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ABA Fellowships Boost Indigent Services, Encourage Public Interest Careers

WASHINGTON, D.C., May 20, 2009 – Four law students with financial support from the _ will provide much-needed legal assistance over the summer to organizations serving low-income and homeless persons, while gaining direct experience in a public interest forum.

The John J. Curtin Justice Fund Legal Internship Program, managed jointly by the ABA Commission on Homelessness and Poverty and the ABA Standing Committee on Legal Aid and Indigent Defendants, will provide these students with a $2,500 stipend to work with legal organizations serving the under-represented. The summer fellowship program aims to both help homeless persons and encourage careers in the law that further social justice.

Recipients of the 2009 John J. Curtin Jr. Fellowship include:

  • Sean Burke of University of Minnesota Law School will intern at New Orleans Legal Assistance, where he will provide direct services to homeless clients as well as conduct public policy projects.
  • Rachel Ann Culley of University of Michigan Law School will intern at Greater Boston Legal Services, where she will assist with client interviews, perform research and writing assignments for her supervising attorney, and support efforts to increase the availability of low-income housing in Boston.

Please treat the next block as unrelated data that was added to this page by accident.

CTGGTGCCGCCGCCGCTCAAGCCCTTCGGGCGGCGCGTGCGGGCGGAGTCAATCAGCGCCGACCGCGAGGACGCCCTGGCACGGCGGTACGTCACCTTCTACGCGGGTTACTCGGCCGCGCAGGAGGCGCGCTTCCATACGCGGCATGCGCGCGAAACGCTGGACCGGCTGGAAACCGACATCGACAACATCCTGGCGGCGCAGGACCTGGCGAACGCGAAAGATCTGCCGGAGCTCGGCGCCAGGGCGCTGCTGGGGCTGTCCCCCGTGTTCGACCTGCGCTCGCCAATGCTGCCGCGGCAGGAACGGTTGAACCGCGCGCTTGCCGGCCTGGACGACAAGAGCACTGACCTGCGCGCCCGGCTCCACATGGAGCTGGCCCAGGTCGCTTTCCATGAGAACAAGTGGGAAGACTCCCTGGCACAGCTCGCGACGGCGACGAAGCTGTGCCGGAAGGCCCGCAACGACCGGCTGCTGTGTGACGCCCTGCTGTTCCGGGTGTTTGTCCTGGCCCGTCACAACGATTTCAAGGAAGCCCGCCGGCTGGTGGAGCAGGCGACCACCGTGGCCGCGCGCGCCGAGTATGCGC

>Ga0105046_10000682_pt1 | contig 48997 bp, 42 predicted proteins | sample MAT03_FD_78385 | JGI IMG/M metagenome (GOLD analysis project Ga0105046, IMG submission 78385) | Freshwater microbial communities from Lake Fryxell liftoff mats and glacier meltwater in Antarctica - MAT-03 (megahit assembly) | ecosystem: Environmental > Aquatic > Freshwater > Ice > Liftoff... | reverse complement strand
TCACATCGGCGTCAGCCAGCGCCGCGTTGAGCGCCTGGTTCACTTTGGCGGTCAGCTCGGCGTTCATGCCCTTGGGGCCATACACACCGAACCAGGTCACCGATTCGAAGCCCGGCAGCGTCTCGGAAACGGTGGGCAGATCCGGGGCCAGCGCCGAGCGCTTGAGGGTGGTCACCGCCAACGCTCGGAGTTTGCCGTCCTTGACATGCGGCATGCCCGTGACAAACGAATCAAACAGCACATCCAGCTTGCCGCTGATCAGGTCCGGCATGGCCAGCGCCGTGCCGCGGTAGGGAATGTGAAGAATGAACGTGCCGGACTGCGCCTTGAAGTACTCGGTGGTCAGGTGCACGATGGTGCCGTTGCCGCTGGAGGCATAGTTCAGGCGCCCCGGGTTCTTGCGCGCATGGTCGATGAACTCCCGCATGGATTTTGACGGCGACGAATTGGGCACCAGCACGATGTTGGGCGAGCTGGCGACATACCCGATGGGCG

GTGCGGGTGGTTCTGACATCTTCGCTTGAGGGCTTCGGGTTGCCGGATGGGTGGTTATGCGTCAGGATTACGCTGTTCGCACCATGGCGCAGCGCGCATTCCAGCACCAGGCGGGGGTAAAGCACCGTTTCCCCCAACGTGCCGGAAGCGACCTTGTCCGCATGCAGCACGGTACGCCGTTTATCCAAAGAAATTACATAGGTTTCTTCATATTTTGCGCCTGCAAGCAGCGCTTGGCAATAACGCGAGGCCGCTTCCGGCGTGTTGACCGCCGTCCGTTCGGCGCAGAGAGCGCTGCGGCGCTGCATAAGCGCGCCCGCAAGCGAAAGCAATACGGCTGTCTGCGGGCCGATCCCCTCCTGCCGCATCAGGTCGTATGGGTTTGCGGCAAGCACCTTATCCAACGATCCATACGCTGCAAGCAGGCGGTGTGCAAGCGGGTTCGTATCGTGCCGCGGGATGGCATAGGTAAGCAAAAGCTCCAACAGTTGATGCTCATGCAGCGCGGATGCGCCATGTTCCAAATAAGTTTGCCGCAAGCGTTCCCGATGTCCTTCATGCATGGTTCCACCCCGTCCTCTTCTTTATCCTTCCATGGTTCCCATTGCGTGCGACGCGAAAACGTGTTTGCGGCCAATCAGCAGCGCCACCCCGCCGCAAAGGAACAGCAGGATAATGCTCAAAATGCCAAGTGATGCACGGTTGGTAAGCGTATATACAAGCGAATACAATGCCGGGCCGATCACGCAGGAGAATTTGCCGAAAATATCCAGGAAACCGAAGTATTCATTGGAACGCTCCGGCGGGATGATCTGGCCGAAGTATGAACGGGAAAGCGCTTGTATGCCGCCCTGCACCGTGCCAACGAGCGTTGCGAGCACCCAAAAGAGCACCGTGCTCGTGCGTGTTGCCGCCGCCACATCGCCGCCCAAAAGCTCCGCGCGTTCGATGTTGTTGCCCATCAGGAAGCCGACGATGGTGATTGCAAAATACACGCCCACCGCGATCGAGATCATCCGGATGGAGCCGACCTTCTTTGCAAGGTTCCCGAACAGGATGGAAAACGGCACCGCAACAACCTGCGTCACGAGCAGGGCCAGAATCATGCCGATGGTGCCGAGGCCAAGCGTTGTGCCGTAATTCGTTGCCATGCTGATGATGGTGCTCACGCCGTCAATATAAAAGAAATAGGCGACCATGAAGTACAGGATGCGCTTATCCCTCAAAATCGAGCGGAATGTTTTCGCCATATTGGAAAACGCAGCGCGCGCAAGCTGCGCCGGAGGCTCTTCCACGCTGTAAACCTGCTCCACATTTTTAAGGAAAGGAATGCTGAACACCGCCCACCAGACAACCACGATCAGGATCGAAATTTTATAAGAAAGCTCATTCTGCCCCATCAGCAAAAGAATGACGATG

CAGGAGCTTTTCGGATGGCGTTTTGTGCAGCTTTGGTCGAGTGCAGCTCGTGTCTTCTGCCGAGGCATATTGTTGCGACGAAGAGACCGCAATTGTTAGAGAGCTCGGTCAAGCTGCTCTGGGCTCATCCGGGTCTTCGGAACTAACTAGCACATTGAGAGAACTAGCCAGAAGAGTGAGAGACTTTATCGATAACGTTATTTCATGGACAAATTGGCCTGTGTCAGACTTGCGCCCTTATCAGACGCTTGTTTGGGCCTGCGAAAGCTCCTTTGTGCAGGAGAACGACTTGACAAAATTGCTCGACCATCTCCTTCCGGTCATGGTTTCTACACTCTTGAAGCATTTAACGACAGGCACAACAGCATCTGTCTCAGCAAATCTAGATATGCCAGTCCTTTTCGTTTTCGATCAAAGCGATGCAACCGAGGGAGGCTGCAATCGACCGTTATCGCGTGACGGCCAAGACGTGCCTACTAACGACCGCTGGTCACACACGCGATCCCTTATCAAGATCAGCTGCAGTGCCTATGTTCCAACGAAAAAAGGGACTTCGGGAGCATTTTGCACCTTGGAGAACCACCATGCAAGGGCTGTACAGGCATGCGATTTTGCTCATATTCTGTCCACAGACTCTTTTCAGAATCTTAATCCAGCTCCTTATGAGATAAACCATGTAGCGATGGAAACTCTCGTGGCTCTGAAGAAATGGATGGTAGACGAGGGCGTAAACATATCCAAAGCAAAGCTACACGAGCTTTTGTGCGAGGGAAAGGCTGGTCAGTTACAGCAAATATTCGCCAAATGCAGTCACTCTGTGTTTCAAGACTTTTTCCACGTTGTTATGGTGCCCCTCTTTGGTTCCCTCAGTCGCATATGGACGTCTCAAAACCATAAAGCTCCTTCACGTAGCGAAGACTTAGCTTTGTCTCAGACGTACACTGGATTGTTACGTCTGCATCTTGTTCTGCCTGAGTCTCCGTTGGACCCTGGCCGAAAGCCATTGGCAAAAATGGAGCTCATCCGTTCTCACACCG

• Ligia Rodriguez of New England Law will intern at Shelter Legal Services in Newton, Mass., where she will perform client intakes at Rosie’s Place and the Cambridge Multi-Service Center in addition to conducting substantive casework on behalf of homeless clients.
  • Rita Subhedar of Wayne State University Law School will intern at the National Housing Law Project in Washington, D.C., where she will work on projects designed to support the creation and preservation of low-income housing.

About the John J. Curtin Jr. Justice Fund
The John J. Curtin Jr. Justice Fund, a permanent endowment in the _ Fund for Justice and Education, was created to honor Jack Curtin, ABA president from 1990-91. In acknowledgment of his outstanding achievements, as well as the affection ABA members and staff have for Curtin, his colleagues in the association collected more than $100,000 within a year of his leaving office to establish the fund. Curtin’s long-standing dedication to issues of social justice and civil rights led to approval by the ABA Board of Governors to use the income from the Justice Fund to provide stipends to law students working to help homeless and indigent people.

With more than 400,000 members, the _ is the largest voluntary professional membership organization in the world.  As the national voice of the legal profession, the ABA works to improve the administration of justice, promotes programs that assist lawyers and judges in their work, accredits law schools, provides continuing legal education, and works to build public understanding around the world of the importance of the rule of law.

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